Fluid annotations through open hypermedia: Using and extending emerging web standards

N. O. Bouvin, P. T. Zellweger, K. Grønbæk, and J. D. Mackinlay. Fluid annotations through open hypermedia: Using and extending emerging web standards. In Proceedings of WWW 2002, Honolulu, HI, USA, May 7-11 2002. Association for Computing Machinery. [pdf]

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This paper describe a system called Fluid Annotations that is used to annotate web pages. The authors report an extensive rationale of why they choose this particular interaction mechanism for their system. The paper contains no evaluation.

Typographic conventions such as footnotes and marginalia have long been used to place supporting information on a static page without disrupting the primary information. Computer-based documents have recently augmented these conventions with hypertext links to supporting documents. Compared to static typography, hypertext has fewer limits on the size or complexity of an annotation, but at the cost of removing the supporting information from its context on the page.

We are exploring a new technique for annotation, called Fluid Documents, which uses lightweight interactive animation to incorporate annotations in their context. Our approach initially uses the space on a page for primary information, indicating the presence of supporting material with small visual cues. When a user expresses interest in a cue, its annotation gradually expands nearby. Meanwhile, the surrounding information alters its typography and/or layout to create the needed visual space.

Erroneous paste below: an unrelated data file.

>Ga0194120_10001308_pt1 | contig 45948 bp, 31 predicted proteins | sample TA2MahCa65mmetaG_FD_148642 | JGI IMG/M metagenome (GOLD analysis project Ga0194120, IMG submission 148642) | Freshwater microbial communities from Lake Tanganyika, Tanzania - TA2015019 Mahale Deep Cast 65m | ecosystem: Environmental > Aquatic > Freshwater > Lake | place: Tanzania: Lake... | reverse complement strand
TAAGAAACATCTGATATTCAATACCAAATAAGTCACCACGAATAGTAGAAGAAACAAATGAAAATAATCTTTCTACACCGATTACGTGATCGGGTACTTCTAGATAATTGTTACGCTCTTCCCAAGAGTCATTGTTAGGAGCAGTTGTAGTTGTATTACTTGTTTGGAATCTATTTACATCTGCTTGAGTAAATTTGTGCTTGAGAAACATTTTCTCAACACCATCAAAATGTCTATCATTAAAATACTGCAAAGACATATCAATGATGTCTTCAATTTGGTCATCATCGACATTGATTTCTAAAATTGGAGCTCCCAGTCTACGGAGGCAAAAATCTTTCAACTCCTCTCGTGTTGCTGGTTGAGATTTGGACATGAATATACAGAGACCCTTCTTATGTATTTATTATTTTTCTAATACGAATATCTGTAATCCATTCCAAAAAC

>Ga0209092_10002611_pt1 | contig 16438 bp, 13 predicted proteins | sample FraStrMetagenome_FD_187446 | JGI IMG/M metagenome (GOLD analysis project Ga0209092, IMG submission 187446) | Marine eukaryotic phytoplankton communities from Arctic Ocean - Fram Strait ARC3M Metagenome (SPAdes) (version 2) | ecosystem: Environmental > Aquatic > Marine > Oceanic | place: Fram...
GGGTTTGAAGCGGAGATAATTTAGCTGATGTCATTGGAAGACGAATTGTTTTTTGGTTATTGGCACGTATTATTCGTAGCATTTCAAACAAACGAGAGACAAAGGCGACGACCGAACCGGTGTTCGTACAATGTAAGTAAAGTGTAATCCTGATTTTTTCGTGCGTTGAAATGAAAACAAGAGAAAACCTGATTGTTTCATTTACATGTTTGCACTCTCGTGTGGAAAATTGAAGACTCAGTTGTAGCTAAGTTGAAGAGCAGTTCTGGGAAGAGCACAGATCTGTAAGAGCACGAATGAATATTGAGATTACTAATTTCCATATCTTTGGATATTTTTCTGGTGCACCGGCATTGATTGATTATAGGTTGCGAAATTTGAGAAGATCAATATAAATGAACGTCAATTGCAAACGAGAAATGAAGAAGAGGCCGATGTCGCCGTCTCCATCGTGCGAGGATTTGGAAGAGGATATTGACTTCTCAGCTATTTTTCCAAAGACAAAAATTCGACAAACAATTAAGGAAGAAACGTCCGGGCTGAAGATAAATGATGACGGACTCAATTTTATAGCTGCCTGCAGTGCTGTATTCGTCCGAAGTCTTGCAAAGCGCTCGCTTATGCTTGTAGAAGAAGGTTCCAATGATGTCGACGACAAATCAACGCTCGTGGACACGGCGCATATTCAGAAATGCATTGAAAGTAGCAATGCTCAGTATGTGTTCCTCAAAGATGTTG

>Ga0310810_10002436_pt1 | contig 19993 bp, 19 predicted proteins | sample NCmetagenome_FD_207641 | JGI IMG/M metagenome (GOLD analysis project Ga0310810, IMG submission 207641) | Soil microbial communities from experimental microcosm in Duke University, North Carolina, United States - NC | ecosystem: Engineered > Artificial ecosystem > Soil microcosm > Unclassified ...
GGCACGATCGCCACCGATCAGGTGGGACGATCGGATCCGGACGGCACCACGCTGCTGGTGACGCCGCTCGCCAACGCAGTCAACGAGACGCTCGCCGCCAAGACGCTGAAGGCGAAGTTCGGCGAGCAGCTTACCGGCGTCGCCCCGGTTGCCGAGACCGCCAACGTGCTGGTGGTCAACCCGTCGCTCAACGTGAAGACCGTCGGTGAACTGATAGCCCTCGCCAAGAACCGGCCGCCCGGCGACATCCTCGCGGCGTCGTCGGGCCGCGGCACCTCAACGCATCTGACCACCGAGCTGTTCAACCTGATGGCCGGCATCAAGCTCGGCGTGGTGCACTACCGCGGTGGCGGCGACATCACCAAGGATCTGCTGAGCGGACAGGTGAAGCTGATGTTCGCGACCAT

We have demonstrated the value of Fluid Documents in two prototype applications. Fluid Links use animated glosses to support informed and incremental hypertext browsing, and Fluid Spreadsheets use animated graphics to make formulas and cell dependencies visible in a spreadsheet. We have also developed a “negotiation architecture” to support Fluid Document applications. This architecture allows the primary and supporting information to adjust their typography and layout appropriately.

Results of a recent observational study of subjects using Fluid Links indicate that the basic concepts underlying fluid documents can be effective: users can process moving text even in a serious reading situation, and providing information close to the anchor seems to be beneficial. Subjective preferences were varied, which suggests that architectures like our negotiation architecture, which supports multiple fluid techniques, may be crucial to user acceptance.

More on the project web site.

Annotea Compress

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